The 7th Circuit Court of appeals does not have a timeline on when it will rule in the lawsuits again Indiana and Wisconsin’s same-sex marriage bans.
A three-judge panel heard oral arguments Tuesday.
The appeals court judges kept attorneys on both sides on their toes with questions throughout the arguments.
Indiana Solicitor General Thomas Fisher was only a few sentences in when Judge Richard Posner started asking questions.
The state’s argument largely lies in the idea that Indiana has an interest in regulating procreation through marriage.
Posner pointed out that same-sex couples in Indiana are allowed to adopt children but not marry, and he posited a situation in which a child of a same-sex couple is worried that his family's life is different from that of his classmates.
POSNER: Which do you think is better for the psychological health and the welfare of this child? To have the married same-sex couple or the unmarried?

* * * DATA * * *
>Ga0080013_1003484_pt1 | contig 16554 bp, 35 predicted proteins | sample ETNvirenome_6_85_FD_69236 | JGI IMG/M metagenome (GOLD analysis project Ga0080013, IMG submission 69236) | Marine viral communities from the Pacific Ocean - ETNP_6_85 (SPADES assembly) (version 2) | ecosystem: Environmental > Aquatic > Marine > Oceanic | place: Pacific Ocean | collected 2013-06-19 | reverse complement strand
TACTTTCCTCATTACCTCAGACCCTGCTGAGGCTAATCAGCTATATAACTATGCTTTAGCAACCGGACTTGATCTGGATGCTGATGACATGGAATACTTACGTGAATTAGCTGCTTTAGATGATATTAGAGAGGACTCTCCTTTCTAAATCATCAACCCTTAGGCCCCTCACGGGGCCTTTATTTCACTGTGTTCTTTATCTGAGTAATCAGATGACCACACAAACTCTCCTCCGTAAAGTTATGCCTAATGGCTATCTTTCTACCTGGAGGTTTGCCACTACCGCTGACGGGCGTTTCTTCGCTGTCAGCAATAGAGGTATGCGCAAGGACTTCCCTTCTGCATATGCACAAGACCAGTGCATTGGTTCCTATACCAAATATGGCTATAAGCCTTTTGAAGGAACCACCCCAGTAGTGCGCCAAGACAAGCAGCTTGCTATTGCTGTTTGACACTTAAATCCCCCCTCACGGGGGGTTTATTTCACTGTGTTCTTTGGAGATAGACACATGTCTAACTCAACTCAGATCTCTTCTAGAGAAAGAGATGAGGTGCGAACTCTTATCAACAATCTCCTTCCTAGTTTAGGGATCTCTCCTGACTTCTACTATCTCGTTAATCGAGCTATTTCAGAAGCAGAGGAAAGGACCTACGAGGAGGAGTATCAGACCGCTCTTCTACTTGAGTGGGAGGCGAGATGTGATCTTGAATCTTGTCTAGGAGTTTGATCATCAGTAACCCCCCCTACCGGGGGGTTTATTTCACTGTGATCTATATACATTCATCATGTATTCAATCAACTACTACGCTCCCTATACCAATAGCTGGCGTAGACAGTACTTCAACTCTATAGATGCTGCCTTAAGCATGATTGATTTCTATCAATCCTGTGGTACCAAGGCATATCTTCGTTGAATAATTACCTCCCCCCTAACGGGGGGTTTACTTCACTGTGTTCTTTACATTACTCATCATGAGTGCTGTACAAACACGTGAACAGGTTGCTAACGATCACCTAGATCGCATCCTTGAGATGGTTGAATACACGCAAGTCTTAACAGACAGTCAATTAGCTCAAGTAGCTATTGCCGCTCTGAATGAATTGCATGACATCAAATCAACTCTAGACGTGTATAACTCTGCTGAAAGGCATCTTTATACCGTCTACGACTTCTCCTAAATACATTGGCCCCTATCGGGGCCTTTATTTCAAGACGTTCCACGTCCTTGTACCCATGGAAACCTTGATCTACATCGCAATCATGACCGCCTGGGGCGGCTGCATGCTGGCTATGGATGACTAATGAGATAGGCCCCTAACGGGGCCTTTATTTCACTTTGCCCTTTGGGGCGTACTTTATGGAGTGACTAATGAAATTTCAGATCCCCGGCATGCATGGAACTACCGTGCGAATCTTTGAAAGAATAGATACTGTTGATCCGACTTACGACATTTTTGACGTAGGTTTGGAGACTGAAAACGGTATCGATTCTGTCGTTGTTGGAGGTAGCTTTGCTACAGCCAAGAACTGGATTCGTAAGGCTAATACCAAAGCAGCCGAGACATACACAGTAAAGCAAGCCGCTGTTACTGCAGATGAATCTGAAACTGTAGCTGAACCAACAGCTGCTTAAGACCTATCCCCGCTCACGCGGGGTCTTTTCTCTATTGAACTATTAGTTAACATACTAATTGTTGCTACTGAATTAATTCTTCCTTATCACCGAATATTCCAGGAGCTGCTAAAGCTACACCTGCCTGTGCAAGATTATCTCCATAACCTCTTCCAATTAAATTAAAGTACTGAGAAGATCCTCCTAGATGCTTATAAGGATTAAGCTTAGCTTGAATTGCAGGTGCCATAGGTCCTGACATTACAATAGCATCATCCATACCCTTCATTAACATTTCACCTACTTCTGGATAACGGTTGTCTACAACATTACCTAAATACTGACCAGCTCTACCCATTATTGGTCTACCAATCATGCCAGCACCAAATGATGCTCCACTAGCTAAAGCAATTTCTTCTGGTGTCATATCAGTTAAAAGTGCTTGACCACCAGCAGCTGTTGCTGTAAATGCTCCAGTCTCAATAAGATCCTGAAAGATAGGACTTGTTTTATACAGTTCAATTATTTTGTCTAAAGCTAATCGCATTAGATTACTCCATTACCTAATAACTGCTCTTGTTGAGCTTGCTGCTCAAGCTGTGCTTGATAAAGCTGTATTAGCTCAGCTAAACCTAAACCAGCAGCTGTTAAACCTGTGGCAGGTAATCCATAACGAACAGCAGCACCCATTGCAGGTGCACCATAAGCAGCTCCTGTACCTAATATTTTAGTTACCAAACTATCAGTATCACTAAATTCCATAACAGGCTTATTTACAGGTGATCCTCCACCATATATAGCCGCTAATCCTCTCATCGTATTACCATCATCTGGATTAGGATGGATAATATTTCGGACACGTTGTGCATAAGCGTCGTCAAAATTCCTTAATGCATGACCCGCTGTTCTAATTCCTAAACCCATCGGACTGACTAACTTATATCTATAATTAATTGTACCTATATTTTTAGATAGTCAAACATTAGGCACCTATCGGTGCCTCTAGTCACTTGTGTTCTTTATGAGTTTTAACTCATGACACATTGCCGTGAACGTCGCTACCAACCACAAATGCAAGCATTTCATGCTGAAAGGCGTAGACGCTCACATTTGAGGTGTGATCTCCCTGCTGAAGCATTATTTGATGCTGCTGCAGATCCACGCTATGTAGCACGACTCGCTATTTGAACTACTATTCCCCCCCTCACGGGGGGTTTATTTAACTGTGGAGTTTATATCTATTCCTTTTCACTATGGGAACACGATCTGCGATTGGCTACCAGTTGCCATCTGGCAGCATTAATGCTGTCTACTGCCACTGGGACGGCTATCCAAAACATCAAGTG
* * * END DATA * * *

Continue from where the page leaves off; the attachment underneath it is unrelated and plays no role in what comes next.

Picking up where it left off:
FISHER: Your Honor, I don’t feel like it’s my job to answer that question. That is for the Indiana legislature.
POSNER: Well, I’m asking you. Do you have an opinion? Now you may say—
FISHER: No, I do not.
POSNER: It’s a matter of indifference to you.
FISHER: No. It’s—
The ACLU and Lambda Legal argued on behalf of the same-sex couples—saying being able to choose whom you marry is a fundamental right. Judge Anne Claire Williams asked if same-sex marriage was allowed, could the state continue to ban other marriages such as those between first cousins or polygamous relationships.
The Lambda Legal attorney said in those cases the state would be able to do so if it could prove a valid state interest in doing so.